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HAL- help with wheelchair?


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Hi all,


Sailing on Holland America's Amsterdam shortly with a folding wheelchair.


Just read complaints elsewhere on the net about HAL's not helping people in wheelchairs.


Will HAL's staff help me, if I need it, to get our chair from the ship to the dock. I know the ramps are steep. My husband can walk down the steps.


Also, will they help in a tender port to put the folded wheelchair in and out of the tender? My husband can get on by himself with difficulty if the sea is rough.


Just wondered if there is a problem with HAL.


Thanks for sharing all your experience with me,:)

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We have been on several HAL cruises with a wheelchair. My mother uses a power wheelchair on the ship, but a folding one for shore excursions. HAL will help, but don't be surprised if you hear some grumbling from the gangway officers about this. We had tender lifts on our 3 trips (twice on the Ryndam, once on the Statendam). They are VERY reluctant to use the tender lift and want you to wait until late in the day to use it, but once they make it available it works pretty well, except for once when it was rough coming back to the ship (in Loreto). They had to lift the entire tender up to the Promonade deck with my mother inside to get her out of the boat!!! It was some excitement. The tender lift can be used ONLY for manual wheelchairs of 18" seat width or less (no scooters or power chairs). In general though we found HAL helpful at all ports and around the ship and no different from most other cruise lines in this area. All of our trips are since 2001, so it may have been different before this.


In South America (2001) some of the port areas are very rough. In Punta Arenas there are a number of stairs up from the tender dock, so be aware of this. In Buenos Aires there are rough bricks at the dockside that can make walking or pushing a wheelchair a little tricky, but we did get help there. South America is not very wheelchair accessible, but in all ports we found both workers and people in general very willing to help with the chair (in and out of shops, up stairways, etc.). We had to lift my mother in and out of vans and taxis in most ports, as buses without lifts will not work for us, and we arranged our own trips since none of HALs are wheelchair accessible. Are you going to Iguassu? The Argentina side is fairly accessible.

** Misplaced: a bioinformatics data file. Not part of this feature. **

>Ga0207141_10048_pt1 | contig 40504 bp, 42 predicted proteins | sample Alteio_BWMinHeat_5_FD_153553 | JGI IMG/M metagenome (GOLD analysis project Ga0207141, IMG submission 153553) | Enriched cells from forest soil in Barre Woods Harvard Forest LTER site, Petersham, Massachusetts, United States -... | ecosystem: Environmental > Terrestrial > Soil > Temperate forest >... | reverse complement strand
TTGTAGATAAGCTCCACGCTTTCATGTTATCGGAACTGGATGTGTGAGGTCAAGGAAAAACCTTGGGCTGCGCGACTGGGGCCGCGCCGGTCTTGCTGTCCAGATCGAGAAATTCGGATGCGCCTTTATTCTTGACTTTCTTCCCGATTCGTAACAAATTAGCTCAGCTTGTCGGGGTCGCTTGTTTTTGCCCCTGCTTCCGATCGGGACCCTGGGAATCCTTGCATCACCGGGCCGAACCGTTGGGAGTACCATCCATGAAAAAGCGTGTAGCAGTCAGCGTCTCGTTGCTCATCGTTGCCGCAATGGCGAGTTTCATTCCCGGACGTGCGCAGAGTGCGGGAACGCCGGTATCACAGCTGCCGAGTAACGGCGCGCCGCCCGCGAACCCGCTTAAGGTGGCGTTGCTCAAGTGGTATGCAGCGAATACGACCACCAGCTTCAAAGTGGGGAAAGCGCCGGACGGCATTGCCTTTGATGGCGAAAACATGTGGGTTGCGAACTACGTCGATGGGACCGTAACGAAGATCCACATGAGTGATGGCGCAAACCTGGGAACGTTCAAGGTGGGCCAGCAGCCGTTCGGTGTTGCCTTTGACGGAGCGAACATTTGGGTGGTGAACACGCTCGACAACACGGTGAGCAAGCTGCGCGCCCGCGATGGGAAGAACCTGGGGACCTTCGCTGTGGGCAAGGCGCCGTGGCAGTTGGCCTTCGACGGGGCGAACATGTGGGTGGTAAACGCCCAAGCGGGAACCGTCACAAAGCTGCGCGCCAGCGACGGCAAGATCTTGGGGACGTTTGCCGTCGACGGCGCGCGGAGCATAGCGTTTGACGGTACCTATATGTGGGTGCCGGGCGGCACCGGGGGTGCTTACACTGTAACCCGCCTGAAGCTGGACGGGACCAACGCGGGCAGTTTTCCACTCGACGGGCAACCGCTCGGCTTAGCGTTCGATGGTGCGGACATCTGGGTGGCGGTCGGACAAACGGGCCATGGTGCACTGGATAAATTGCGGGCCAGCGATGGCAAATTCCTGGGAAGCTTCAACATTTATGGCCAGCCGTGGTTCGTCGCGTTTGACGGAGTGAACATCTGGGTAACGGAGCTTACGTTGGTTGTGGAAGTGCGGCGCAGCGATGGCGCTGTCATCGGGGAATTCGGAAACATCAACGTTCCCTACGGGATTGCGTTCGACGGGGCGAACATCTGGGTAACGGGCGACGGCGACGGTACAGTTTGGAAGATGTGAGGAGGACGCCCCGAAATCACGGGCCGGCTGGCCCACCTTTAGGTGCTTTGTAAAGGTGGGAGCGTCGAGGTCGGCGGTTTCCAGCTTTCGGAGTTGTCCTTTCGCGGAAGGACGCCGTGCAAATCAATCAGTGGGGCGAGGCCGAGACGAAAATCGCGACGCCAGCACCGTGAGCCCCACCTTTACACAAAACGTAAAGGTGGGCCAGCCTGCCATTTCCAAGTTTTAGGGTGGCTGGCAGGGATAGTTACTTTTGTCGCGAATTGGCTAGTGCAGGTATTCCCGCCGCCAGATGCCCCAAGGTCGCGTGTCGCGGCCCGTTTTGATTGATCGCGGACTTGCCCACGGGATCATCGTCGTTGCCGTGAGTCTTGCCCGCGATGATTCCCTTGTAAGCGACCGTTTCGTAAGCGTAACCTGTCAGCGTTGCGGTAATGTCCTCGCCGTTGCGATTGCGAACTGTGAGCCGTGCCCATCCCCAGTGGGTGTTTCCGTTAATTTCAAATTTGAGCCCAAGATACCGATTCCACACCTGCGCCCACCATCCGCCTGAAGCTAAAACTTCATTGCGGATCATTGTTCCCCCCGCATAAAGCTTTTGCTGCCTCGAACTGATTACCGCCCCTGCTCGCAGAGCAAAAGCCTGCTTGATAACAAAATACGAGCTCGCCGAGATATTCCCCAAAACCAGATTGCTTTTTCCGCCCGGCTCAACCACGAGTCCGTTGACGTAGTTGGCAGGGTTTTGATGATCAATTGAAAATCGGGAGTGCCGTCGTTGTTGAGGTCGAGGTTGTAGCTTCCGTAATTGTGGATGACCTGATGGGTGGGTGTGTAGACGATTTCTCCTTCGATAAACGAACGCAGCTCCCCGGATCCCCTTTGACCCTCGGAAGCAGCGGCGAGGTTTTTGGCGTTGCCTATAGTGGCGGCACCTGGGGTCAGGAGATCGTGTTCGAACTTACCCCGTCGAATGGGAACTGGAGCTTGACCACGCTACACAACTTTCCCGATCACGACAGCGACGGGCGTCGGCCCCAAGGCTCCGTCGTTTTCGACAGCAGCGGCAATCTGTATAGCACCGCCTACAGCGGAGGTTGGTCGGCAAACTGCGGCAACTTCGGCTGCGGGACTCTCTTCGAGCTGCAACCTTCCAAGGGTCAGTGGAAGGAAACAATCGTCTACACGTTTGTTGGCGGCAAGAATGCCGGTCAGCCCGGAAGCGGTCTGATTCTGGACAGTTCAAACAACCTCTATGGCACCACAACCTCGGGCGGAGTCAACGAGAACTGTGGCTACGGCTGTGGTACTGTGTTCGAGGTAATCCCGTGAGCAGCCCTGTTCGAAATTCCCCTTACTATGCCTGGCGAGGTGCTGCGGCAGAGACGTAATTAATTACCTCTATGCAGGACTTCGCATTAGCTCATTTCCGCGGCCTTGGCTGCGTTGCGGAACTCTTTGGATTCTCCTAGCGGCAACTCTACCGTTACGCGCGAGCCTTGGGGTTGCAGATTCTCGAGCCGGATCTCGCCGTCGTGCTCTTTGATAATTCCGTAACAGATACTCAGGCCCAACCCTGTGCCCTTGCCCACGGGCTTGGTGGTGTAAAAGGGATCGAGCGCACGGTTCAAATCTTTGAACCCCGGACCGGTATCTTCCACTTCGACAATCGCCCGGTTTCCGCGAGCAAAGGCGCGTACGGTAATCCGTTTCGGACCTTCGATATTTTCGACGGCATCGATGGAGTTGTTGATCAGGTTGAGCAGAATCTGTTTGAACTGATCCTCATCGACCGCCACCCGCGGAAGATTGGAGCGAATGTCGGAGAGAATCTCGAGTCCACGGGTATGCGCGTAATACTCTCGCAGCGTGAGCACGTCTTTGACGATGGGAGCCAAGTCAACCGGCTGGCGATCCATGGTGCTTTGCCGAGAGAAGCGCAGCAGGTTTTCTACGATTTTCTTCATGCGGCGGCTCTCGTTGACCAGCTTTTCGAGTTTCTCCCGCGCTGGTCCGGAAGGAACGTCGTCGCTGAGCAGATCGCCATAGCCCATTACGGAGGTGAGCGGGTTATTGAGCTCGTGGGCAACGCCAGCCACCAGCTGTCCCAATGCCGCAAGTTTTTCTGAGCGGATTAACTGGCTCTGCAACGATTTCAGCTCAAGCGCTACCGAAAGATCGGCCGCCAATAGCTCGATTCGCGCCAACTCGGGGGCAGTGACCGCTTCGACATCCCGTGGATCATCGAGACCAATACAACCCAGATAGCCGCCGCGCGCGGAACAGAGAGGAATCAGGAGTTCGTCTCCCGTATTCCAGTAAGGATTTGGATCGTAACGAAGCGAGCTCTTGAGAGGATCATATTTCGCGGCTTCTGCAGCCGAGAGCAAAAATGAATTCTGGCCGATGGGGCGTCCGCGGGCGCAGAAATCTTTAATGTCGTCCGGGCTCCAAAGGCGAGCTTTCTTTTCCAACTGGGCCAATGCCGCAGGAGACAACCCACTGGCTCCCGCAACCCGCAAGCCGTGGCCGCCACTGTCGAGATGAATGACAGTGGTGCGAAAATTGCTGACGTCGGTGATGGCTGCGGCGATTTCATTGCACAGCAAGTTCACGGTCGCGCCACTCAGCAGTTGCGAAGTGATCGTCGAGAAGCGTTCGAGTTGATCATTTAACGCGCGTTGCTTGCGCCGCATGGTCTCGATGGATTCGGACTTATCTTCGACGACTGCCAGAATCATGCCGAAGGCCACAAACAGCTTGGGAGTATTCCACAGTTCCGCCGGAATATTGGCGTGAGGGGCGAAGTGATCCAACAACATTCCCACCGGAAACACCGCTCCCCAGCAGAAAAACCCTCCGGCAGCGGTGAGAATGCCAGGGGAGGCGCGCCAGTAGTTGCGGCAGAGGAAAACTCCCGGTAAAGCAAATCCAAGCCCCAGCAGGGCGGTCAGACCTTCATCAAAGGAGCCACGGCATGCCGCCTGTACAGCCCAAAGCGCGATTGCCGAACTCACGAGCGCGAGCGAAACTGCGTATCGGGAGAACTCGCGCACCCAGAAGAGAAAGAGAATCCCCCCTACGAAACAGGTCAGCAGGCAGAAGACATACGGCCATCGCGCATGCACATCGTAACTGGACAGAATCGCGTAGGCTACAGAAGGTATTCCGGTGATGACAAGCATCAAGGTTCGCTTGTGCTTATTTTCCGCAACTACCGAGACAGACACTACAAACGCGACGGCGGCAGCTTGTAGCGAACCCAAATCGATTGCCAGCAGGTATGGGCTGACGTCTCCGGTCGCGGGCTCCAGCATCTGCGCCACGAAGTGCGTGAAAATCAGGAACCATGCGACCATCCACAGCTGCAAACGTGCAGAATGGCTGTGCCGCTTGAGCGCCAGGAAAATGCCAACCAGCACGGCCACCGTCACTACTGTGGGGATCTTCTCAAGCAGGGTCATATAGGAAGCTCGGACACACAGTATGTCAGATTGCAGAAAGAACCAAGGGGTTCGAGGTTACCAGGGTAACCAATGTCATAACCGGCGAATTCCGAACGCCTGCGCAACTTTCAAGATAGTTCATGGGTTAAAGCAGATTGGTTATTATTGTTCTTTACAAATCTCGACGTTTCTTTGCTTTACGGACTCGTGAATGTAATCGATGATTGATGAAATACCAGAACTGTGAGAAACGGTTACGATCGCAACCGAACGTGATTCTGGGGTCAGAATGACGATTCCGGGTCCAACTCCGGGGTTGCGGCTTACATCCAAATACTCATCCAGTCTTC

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Thank you Splinter for your reply-always thoughtful and helpful!:)


Glad to hear HAL will help if I get stuck on the gangway carrying the chair.


My husband can walk up and down stairs thank goodness. Just worried about ports a little.


Punta Arenas-going to Magdalena Penguin Reserve


Have no other trips scheduled as of now.


If you could pick one trip, or "must see" in each port-which would you choose?

Ports are:

Punta Arenas, Ushuaia, Port Stanley, Buenos Aires, Montevideo, and Rio.


Thought maybe we could disembark and check out the taxi tours at the port.


Thanks as always you're great at calming fears!!:eek:

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Just noticed you will be sailing to Hawaii in 5 days!!!:D

Have a wonderful voyage. Thanks for answering since you're so busy now!

We are booked on Infinity next Nov. for Hawaii.

Please post and let us know how the trip was.

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Yes, we leave on Friday on the Island Princess. First time for us on this new ship, so will report in. We have an accessible cabin for 3 (E505), which puts me in a bunk (which should be fun considering I had surgery this summer due to a knee injury I got falling off a ladder...I am a little ladder phobic right now!).